We’re Still Not 100% Sure Of The Negative Effects Of Social Media, Warns AI Expert


Social media brought about an incredible amount of changes to the way we interact with each other, with brands and governments. Some of it has been great; the fact that you can have real-time conversations with a loved one on the other side of the planet with ease is great. What’s not so great, for example, has been the rise of fake news and realities that grow harder and harder to determine whether they are true or not.

Across two television interviews, tech guru and Senior Lecturer of Artificial Intelligence at the University of Malta Professor Alexiei Dingli highlighted the dangers that have come with social media, not least, how it can become a literal addiction as it leads us down a dark spiral.

A quick evolution we couldn’t prepare for

The first thing Dingli mentions is how quickly social media evolved, especially for something that people barely knew about 15 years ago. “Therefore,” he explains, “people could not brace themselves for the impact it would have, thus affecting people in different ways.” For example, in his case, he uses social media to spread factual information to educate others, as well as for social causes.

Others, however, might either use it malevolently, while others are simply hooked to social media platforms night and day. The danger with the latter is that without intervention, it’s highly likely that the content they consume begins to affect their mental state.

Dingli expands on his thoughts: “We’re still not 100% sure of the negative effects social media can have, even by looking at the recent Facebook Files leak; a former company employee leaked company e-mails showing that Facebook (prior to becoming Meta), was well aware that Instagram, in several instances, was a toxic environment, especially for teenagers. However, no action was taken from their end, and that worries me greatly”.

Each person’s social media experience is unique

The way social media algorithms work means that each and every person has a unique and increasingly personal experience. What you see in your feed will be different to what Professor Dingli would see, or this writer. Now all three could be similar in tastes, but the amount of data fed to these algorithms means that the outcome will be tailored for each one of us, tailored in a way to keep us as engaged as possible with the platform.

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Dingli sheds light on this phenomenon, known as growth hacking. In summary, it’s a series of detailed data collected on each user, such as which colours you might respond to, text sizes, time of day you engage with posts and more. This data is fed into algorithms that will then curate your social media experience, designed to keep you scrolling and engaging for longer.

The longer you’re online on social media, the more ads you’re exposed to, and that’s how social media companies make money. However, if for example you recently searched for property on Facebook, and Facebook is paid more by Property Company X, then you will be shown ads for that company. However, it’s essentially a false reality, because you’re not being shown the full picture.

About fake reality

Fake reality does not mean that what you see in your news feeds is not real; it’s just not the full picture. That’s because a program is designing a news feed for you that’s more likely to keep you online and engaged, rather than showing you new things that might broaden your horizons. Unless, of course, you decide to perform that search yourself. But what dangers are attributed to this?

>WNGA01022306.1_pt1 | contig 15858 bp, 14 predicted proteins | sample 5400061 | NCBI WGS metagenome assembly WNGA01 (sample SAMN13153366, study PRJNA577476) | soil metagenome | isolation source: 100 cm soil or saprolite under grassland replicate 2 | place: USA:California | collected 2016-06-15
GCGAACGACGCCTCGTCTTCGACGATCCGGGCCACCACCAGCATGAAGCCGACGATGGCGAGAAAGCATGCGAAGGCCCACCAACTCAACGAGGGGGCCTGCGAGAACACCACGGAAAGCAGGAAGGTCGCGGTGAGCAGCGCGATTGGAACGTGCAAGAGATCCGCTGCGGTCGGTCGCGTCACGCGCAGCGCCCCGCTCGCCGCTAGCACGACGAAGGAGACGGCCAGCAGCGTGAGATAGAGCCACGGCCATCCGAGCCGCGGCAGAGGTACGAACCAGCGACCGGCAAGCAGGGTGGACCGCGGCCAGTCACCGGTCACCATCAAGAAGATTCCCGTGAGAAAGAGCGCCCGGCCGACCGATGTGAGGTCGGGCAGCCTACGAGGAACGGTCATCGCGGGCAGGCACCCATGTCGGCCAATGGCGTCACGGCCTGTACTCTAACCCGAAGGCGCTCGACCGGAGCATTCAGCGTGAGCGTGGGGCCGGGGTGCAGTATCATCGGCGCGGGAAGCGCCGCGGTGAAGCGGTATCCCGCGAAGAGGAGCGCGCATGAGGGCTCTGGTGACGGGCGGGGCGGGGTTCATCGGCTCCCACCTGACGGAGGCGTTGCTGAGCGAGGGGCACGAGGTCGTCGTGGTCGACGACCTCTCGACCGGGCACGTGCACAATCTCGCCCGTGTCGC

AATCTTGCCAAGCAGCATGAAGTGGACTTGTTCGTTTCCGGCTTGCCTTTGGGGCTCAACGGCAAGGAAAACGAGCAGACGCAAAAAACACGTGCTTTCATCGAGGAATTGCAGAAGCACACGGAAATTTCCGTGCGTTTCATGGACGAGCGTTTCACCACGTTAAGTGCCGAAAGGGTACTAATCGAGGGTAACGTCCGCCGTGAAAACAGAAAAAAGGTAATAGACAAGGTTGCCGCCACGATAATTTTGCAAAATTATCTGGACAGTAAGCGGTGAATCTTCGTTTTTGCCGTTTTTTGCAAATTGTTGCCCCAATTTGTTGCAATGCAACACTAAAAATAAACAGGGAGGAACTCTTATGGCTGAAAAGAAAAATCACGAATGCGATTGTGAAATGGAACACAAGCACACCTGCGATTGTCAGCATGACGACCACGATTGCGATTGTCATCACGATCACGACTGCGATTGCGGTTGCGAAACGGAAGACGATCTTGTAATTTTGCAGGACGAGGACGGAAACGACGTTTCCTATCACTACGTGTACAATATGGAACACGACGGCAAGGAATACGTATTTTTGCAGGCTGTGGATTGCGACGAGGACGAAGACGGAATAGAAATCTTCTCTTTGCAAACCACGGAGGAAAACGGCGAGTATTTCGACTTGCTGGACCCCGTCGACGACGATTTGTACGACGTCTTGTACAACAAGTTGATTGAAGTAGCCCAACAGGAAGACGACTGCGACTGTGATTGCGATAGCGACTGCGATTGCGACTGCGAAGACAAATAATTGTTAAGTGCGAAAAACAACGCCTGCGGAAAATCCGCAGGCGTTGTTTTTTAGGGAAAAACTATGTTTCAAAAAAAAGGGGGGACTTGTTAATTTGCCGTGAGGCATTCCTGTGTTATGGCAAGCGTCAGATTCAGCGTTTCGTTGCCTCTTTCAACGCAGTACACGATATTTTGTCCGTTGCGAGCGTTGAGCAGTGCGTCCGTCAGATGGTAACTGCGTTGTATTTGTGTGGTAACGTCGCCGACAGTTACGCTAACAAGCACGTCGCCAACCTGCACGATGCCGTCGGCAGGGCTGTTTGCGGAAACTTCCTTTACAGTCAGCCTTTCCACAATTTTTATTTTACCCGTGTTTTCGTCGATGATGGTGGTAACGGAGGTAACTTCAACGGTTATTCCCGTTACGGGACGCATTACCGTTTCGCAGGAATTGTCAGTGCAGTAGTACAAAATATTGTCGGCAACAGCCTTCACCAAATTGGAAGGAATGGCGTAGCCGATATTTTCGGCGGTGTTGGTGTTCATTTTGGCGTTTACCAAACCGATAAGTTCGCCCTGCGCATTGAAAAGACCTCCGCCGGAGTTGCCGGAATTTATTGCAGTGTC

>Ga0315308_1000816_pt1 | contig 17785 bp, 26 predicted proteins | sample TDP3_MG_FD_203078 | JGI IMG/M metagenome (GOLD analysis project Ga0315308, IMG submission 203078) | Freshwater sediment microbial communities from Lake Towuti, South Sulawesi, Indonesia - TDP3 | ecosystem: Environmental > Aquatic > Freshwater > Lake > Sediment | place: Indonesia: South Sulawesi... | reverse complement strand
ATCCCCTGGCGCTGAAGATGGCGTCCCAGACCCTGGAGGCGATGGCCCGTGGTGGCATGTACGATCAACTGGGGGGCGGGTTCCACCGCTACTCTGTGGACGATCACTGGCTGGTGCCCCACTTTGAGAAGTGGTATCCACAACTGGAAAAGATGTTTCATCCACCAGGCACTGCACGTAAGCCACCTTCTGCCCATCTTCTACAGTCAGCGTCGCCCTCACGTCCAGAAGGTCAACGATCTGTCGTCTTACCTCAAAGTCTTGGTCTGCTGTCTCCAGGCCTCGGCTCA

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There are mental health risks linked to this fake reality, mostly because we end up with a wrong idea of what constitutes living a good life. Imagine seeing a news feed populated by people on yachts, going on holiday, going to the beach, Dingli explains, and for some reason or other, you’re not able to do the same. Maybe those people went once or had to sacrifice other things to get to that stage. But because you’re not seeing the full picture, it could result in thinking that your life is somehow lacking, that you’re not complete or perfect.

And that is absolutely not the case. The reality is that no one’s life is perfect, no matter how we curate through filters and edits, and comparing ourselves to others is just one way that social media beats us down. This doesn’t mean that we shouldn’t post photos of when we’re enjoying ourselves out of fear that we might hurt someone. It’s a case of understanding that not everything is always quite what it appears to be, and comparing ourselves to others is not the way to go.

Education reform needed

Dingli also called for a reform in education, because children need to learn how to process content they find online; simply knowing how to find it is no longer enough. They need to learn how to discern what is real and what is fake because technology today has managed to blur the line between the two. Remember, fake news travels up to 7 times faster than real news. Remember, the dangers mentioned above affect adults in such ways, let alone how it might affect kids.

He also poses the question: “what happens when AI reaches near-human capabilities and is tasked with writing fake news? It will be created far quicker than it is today”, which is why we need to prepare children today for the inbound threat of tomorrow.